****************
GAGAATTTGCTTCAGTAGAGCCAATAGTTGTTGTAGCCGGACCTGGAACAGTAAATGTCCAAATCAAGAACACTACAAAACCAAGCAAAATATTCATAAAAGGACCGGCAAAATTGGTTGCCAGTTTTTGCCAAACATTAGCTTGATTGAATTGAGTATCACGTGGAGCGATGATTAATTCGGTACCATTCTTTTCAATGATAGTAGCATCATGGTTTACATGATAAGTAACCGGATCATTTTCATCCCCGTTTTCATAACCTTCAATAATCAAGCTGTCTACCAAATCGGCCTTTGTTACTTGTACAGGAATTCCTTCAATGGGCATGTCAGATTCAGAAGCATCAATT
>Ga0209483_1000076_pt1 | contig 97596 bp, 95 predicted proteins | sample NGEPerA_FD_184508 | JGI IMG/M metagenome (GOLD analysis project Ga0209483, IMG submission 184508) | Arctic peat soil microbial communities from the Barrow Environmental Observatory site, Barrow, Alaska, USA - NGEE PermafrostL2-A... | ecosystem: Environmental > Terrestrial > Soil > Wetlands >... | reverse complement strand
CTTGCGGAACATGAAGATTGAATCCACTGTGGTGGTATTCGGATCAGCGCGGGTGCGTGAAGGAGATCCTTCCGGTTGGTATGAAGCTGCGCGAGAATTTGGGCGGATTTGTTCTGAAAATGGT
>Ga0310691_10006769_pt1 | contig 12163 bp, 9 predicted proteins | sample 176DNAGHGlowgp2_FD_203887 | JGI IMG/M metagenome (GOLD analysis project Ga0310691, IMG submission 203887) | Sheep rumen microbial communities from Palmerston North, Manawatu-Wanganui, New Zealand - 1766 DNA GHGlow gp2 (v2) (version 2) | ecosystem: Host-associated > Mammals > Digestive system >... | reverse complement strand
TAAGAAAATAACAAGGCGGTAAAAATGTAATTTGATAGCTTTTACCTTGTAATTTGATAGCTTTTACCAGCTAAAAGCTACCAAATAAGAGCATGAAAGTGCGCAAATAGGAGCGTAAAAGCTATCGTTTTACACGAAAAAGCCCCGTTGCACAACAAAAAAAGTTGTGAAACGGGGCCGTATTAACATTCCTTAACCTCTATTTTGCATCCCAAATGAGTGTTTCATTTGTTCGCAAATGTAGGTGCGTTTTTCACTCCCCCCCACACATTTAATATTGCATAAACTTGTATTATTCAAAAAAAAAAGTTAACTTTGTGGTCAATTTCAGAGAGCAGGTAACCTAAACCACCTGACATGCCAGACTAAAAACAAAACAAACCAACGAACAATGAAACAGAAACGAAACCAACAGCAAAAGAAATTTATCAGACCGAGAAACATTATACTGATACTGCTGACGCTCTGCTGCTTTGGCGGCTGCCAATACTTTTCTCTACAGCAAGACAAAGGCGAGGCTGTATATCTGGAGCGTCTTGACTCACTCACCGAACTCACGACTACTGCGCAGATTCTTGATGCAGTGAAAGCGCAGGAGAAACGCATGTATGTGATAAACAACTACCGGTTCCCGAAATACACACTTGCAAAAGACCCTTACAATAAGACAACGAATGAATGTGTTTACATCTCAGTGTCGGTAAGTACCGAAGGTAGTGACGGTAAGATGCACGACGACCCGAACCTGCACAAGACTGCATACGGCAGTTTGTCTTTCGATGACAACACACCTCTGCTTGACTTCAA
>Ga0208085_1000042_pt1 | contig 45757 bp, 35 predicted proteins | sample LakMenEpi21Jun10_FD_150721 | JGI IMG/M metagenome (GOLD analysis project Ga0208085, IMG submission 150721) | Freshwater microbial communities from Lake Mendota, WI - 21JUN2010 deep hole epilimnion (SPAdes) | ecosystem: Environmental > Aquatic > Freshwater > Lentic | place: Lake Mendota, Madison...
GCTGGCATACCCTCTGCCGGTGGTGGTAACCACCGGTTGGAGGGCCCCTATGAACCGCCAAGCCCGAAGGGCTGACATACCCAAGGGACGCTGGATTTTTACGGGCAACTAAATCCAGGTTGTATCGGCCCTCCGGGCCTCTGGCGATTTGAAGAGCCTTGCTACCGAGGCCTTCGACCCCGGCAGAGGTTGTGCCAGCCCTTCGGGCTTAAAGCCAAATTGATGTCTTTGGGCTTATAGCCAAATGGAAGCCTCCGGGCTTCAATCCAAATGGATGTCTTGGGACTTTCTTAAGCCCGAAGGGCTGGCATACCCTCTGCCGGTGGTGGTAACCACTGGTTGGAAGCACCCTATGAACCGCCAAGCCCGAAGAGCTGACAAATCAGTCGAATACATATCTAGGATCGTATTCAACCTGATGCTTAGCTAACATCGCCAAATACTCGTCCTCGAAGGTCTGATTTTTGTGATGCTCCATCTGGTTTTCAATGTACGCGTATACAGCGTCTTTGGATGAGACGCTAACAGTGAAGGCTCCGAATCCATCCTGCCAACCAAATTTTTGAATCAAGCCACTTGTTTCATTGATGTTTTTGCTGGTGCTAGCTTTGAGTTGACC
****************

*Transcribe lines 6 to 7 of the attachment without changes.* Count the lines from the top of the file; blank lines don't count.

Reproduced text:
>Ga0208085_1000042_pt1 | contig 45757 bp, 35 predicted proteins | sample LakMenEpi21Jun10_FD_150721 | JGI IMG/M metagenome (GOLD analysis project Ga0208085, IMG submission 150721) | Freshwater microbial communities from Lake Mendota, WI - 21JUN2010 deep hole epilimnion (SPAdes) | ecosystem: Environmental > Aquatic > Freshwater > Lentic | place: Lake Mendota, Madison...
GCTGGCATACCCTCTGCCGGTGGTGGTAACCACCGGTTGGAGGGCCCCTATGAACCGCCAAGCCCGAAGGGCTGACATACCCAAGGGACGCTGGATTTTTACGGGCAACTAAATCCAGGTTGTATCGGCCCTCCGGGCCTCTGGCGATTTGAAGAGCCTTGCTACCGAGGCCTTCGACCCCGGCAGAGGTTGTGCCAGCCCTTCGGGCTTAAAGCCAAATTGATGTCTTTGGGCTTATAGCCAAATGGAAGCCTCCGGGCTTCAATCCAAATGGATGTCTTGGGACTTTCTTAAGCCCGAAGGGCTGGCATACCCTCTGCCGGTGGTGGTAACCACTGGTTGGAAGCACCCTATGAACCGCCAAGCCCGAAGAGCTGACAAATCAGTCGAATACATATCTAGGATCGTATTCAACCTGATGCTTAGCTAACATCGCCAAATACTCGTCCTCGAAGGTCTGATTTTTGTGATGCTCCATCTGGTTTTCAATGTACGCGTATACAGCGTCTTTGGATGAGACGCTAACAGTGAAGGCTCCGAATCCATCCTGCCAACCAAATTTTTGAATCAAGCCACTTGTTTCATTGATGTTTTTGCTGGTGCTAGCTTTGAGTTGACC